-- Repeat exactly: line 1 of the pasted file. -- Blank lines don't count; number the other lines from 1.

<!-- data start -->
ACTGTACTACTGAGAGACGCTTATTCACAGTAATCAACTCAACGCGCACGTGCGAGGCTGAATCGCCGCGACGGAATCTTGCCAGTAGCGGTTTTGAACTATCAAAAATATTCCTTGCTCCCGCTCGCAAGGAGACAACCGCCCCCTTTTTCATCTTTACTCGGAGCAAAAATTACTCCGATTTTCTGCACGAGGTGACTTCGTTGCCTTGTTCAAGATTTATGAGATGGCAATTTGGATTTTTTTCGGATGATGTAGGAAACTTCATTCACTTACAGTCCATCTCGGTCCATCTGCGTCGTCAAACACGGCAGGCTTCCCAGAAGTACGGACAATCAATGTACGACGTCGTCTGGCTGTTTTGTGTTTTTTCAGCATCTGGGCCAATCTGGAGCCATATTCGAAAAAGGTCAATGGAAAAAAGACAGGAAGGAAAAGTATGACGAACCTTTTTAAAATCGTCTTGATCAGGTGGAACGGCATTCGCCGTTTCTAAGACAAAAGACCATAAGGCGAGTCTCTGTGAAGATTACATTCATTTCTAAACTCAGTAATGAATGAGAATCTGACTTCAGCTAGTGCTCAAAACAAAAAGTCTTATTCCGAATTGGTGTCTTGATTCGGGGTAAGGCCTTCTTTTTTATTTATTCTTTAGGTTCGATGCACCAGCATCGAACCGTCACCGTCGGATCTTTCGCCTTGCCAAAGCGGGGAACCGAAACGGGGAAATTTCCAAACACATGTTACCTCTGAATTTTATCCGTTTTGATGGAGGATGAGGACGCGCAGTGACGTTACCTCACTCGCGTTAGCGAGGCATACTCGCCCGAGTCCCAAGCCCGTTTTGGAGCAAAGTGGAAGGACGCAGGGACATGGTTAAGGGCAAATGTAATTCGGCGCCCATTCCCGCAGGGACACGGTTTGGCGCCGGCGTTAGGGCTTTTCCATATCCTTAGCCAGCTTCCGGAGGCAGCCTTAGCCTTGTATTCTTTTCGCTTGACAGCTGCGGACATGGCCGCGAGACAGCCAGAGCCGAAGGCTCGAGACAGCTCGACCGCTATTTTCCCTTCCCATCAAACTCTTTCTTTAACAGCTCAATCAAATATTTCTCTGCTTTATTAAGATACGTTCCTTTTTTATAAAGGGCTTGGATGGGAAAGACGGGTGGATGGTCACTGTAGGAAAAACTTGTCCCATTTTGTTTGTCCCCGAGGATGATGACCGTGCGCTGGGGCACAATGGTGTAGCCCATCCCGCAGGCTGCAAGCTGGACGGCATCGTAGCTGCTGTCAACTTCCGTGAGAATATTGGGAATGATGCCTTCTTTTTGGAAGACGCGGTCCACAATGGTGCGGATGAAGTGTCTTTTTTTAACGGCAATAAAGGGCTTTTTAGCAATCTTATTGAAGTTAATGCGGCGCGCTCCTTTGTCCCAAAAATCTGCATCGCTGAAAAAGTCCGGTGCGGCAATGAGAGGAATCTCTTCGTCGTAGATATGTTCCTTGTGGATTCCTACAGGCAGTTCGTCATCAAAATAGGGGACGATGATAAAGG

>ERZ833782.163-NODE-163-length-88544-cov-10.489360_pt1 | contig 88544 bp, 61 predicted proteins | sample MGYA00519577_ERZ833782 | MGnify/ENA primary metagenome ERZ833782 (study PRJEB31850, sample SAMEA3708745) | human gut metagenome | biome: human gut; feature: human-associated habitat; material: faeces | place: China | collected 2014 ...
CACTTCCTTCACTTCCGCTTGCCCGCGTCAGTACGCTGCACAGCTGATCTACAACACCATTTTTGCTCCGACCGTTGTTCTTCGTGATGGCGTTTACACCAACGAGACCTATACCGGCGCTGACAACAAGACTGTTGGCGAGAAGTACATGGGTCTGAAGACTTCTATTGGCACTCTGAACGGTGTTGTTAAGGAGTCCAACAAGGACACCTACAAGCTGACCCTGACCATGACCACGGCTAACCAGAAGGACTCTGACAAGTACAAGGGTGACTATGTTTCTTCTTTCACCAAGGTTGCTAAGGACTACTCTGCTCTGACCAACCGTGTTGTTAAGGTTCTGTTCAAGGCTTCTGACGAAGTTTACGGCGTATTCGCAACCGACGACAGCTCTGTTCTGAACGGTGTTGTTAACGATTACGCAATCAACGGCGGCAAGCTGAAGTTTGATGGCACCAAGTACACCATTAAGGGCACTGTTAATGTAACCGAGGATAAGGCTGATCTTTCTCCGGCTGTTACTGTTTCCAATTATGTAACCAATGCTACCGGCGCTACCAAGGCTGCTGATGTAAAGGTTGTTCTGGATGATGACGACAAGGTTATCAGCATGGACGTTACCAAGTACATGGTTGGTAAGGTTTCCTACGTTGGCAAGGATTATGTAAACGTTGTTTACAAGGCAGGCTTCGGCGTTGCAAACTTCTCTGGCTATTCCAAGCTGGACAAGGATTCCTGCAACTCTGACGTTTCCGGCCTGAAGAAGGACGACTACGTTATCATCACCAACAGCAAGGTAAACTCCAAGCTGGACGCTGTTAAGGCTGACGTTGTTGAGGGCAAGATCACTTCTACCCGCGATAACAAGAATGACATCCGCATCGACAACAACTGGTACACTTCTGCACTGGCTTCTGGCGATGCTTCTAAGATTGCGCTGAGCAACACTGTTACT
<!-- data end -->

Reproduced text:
ACTGTACTACTGAGAGACGCTTATTCACAGTAATCAACTCAACGCGCACGTGCGAGGCTGAATCGCCGCGACGGAATCTTGCCAGTAGCGGTTTTGAACTATCAAAAATATTCCTTGCTCCCGCTCGCAAGGAGACAACCGCCCCCTTTTTCATCTTTACTCGGAGCAAAAATTACTCCGATTTTCTGCACGAGGTGACTTCGTTGCCTTGTTCAAGATTTATGAGATGGCAATTTGGATTTTTTTCGGATGATGTAGGAAACTTCATTCACTTACAGTCCATCTCGGTCCATCTGCGTCGTCAAACACGGCAGGCTTCCCAGAAGTACGGACAATCAATGTACGACGTCGTCTGGCTGTTTTGTGTTTTTTCAGCATCTGGGCCAATCTGGAGCCATATTCGAAAAAGGTCAATGGAAAAAAGACAGGAAGGAAAAGTATGACGAACCTTTTTAAAATCGTCTTGATCAGGTGGAACGGCATTCGCCGTTTCTAAGACAAAAGACCATAAGGCGAGTCTCTGTGAAGATTACATTCATTTCTAAACTCAGTAATGAATGAGAATCTGACTTCAGCTAGTGCTCAAAACAAAAAGTCTTATTCCGAATTGGTGTCTTGATTCGGGGTAAGGCCTTCTTTTTTATTTATTCTTTAGGTTCGATGCACCAGCATCGAACCGTCACCGTCGGATCTTTCGCCTTGCCAAAGCGGGGAACCGAAACGGGGAAATTTCCAAACACATGTTACCTCTGAATTTTATCCGTTTTGATGGAGGATGAGGACGCGCAGTGACGTTACCTCACTCGCGTTAGCGAGGCATACTCGCCCGAGTCCCAAGCCCGTTTTGGAGCAAAGTGGAAGGACGCAGGGACATGGTTAAGGGCAAATGTAATTCGGCGCCCATTCCCGCAGGGACACGGTTTGGCGCCGGCGTTAGGGCTTTTCCATATCCTTAGCCAGCTTCCGGAGGCAGCCTTAGCCTTGTATTCTTTTCGCTTGACAGCTGCGGACATGGCCGCGAGACAGCCAGAGCCGAAGGCTCGAGACAGCTCGACCGCTATTTTCCCTTCCCATCAAACTCTTTCTTTAACAGCTCAATCAAATATTTCTCTGCTTTATTAAGATACGTTCCTTTTTTATAAAGGGCTTGGATGGGAAAGACGGGTGGATGGTCACTGTAGGAAAAACTTGTCCCATTTTGTTTGTCCCCGAGGATGATGACCGTGCGCTGGGGCACAATGGTGTAGCCCATCCCGCAGGCTGCAAGCTGGACGGCATCGTAGCTGCTGTCAACTTCCGTGAGAATATTGGGAATGATGCCTTCTTTTTGGAAGACGCGGTCCACAATGGTGCGGATGAAGTGTCTTTTTTTAACGGCAATAAAGGGCTTTTTAGCAATCTTATTGAAGTTAATGCGGCGCGCTCCTTTGTCCCAAAAATCTGCATCGCTGAAAAAGTCCGGTGCGGCAATGAGAGGAATCTCTTCGTCGTAGATATGTTCCTTGTGGATTCCTACAGGCAGTTCGTCATCAAAATAGGGGACGATGATAAAGG